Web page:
Before your trip: Some pre-existing medical conditions are known to severely worsen at high altitude and be difficult to adequately treat on the ground, leading to more serious consequences. It is imperative that you discuss your pre-existing medical condition/s with your doctor. We understand certain medications are reported to aid acclimatising to high altitude. Please discuss these options with your doctor.
During your trip: While our leaders have basic first aid training and are aware of the closest medical facilities, it is very important that you are aware of the cause and effects of travelling at altitude, monitor your health and seek assistance accordingly. Please read the following document carefully and, during your trip, utilise the table on the back daily to record your own perspective of your general health and any symptoms you may experience:
Catacumbas - PEN10
Gold Museum - PEN35
Museo de la Nacion - PEN10
Hotel (1 nt)
Day 2 Paracas/Ballestas Islands
We have a very early start and head south and out of Lima to begin a 270 km drive to Paracas. There we board a boat trip to the Ballestas Islands to view wildlife before returning to Paracas to explore the national park. We will bush camp either in Paracas National Park or in Huacachina,
Spanning 335,000 hectares of land and sea, Paracas National Park is widely regarded as one of the most important marine reserves in the world. This coastal and marine national park is located on a peninsula in the Pacific Ocean and is home to one of the highest concentration of marine birds in the world. Providing a vital habitat for sea lions and dolphins, Paracas is without doubt one of the most biologically diverse coastal areas in the Americas.
The Ballestas Islands has weird and wonderful wildlife. From the boat trip you will be able to see Humboldt penguins, blackish oystercatchers, guano cormorants and Peruvian boobies living alongside vast colonies of sea lions nosily crowding the Ballestas coastline. The startlingly biodiversity around the Ballestas Islands and Paracas National Park is the result of two merging currents; the warm northern waters El Nino and the cooler waters of the Humboldt. The climatic conditions produced by the combination of these two currents create the perfect environment for a proliferation in the number of plankton and phytoplankton, the core constituents in the diet of fish. The Ballestas Islands are one of the most popular ecotourism points of view along the Peruvian coast.
Ballestas Island entrance fee
Paracas National Park
Bush camp (no facilities) (1 nt)
Day 3 Nazca
In the morning we will have a chance to stock up on supplies before driving approximately 200 km to Nazca where we camp. En route we have the chance to glimpse the Nazca lines from a viewing platform.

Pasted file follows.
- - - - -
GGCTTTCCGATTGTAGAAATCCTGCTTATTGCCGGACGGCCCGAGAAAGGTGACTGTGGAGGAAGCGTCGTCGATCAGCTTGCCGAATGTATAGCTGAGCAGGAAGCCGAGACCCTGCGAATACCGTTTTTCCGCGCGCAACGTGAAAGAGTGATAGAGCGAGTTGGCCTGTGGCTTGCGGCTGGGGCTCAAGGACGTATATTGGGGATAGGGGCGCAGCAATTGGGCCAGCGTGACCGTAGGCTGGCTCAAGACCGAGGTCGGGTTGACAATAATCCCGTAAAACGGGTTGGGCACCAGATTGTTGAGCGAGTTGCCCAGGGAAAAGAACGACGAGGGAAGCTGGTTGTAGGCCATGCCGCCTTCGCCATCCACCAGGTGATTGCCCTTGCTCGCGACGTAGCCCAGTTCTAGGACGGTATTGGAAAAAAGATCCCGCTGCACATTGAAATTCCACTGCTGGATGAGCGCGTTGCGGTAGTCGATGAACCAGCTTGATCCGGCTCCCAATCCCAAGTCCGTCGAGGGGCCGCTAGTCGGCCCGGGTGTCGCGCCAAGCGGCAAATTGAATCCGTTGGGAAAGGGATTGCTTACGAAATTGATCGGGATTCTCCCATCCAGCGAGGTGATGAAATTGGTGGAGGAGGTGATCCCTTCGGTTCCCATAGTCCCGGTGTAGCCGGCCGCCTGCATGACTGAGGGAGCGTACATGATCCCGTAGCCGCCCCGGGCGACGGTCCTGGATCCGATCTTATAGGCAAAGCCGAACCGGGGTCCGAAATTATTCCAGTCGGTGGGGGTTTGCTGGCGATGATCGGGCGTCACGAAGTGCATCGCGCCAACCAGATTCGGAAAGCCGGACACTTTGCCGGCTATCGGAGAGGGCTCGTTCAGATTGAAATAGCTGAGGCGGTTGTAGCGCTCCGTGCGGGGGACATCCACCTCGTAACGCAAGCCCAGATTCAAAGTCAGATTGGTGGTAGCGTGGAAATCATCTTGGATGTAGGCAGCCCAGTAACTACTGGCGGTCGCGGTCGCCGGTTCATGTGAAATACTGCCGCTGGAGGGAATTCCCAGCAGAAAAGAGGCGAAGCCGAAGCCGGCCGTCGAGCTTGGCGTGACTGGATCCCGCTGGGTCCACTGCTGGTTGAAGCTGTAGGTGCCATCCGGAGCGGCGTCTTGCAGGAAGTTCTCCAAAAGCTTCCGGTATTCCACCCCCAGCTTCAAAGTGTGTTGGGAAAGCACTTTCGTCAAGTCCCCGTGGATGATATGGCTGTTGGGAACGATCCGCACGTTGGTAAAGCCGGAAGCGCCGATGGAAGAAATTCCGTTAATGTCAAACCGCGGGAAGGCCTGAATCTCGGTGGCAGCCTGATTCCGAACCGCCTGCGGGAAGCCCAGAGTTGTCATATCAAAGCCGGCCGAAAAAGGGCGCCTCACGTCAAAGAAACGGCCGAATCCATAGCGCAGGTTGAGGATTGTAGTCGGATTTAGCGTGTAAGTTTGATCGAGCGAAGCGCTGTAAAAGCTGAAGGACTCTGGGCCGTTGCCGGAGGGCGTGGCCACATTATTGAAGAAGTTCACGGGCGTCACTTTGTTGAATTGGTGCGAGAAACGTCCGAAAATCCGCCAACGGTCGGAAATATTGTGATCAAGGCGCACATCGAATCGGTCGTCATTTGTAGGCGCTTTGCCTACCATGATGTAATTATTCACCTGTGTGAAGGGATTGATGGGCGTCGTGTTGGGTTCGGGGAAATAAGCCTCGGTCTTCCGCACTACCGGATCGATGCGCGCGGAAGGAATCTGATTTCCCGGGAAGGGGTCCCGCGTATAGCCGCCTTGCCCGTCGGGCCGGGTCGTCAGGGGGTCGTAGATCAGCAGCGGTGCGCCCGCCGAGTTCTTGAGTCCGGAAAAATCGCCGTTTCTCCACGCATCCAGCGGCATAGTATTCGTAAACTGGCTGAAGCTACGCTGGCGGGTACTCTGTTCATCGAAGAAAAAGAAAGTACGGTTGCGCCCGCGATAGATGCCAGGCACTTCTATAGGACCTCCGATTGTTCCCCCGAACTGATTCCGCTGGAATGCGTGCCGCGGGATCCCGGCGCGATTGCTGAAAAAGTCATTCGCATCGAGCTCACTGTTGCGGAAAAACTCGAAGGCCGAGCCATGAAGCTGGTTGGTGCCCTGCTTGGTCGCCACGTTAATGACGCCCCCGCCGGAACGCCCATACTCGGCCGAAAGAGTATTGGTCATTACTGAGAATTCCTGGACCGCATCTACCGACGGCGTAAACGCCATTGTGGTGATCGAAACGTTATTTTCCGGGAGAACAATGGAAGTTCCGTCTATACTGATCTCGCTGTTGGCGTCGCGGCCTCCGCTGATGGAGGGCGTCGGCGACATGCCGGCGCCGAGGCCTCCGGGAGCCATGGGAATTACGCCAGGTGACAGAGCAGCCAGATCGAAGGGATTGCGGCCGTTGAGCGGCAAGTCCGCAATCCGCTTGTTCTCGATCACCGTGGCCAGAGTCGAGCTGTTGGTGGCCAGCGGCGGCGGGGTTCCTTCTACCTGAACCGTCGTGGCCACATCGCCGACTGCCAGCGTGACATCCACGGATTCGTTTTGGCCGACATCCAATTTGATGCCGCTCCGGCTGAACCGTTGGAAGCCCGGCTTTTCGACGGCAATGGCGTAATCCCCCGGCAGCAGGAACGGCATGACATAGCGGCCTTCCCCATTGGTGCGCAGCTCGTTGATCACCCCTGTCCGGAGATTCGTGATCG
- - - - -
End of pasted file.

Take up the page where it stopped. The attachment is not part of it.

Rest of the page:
The entire desert in the Nazca area was once home to the ancient Nazca and Paracas cultures which preceded the Incas by over 500 years. Remains of their cultures are still visible - Nazca is home to the famous and enigmatic Nazca lines, enormous designs inscribed in the desert on the arid high plateau.
The enormous lines have been etched into the ground by scraping away the top darker layer of gravel which then contrasts with the paler one underneath. Animals, insects and birds are depicted, and some of the simpler line formations are up to 10 km (32 miles) in length. Who drew them, how and why, can only be guessed at, but theories range from alien invaders to complex Nazca calendars.
Flight Over the Nazca Lines - USD100
Nazca Lines viewing tower - PEN3
Sand Dune Buggies and Sandboarding Rental - PEN64
Camping (with facilities) (1 nt)
Day 4 Puerto Inca
This morning there is time for an optional flight over the mysterious Nazca lines.
These mysterious shapes are better seen from the air. Small four/six seater planes offer 30 minute flights that allow viewing all 26 figures scattered through the desert floor.
Warning! Planes turn sharply from one side to another to facilitate viewing from both sides of the plane. Plastic bags are provided on board but needless to say, this flight is not recommended for those with a weak stomach.
A safety note. A number of local operators offer flights over the Nazca lines. It should be noted that there have been numerous safety issues over Nazca in the past – as such Intrepid has used its best endeavors to assess the safety of the operation of some of these companies. While it is impossible to guarantee the safety of air operations, your leader can only assist you to book this activity through companies Intrepid assesses are safer to fly with. Your leader is specifically prohibited from recommending or assisting booking this activity through any other operators.
Later we visit the Chauchilla Cemetery.
Close to Nazca is the Chauchilla Indian Cemetery, where you can see the tombs of people of the ancient Nazca civilisation, dating from 100AD to 700AD. It is something of an eerie sight to see the skulls, bones and even hair of the dead, preserved in a remarkable state thanks to the dry desert air.
In the afternoon we drive 270 km to Puerto Inca for an overnight stay at a beach campsite.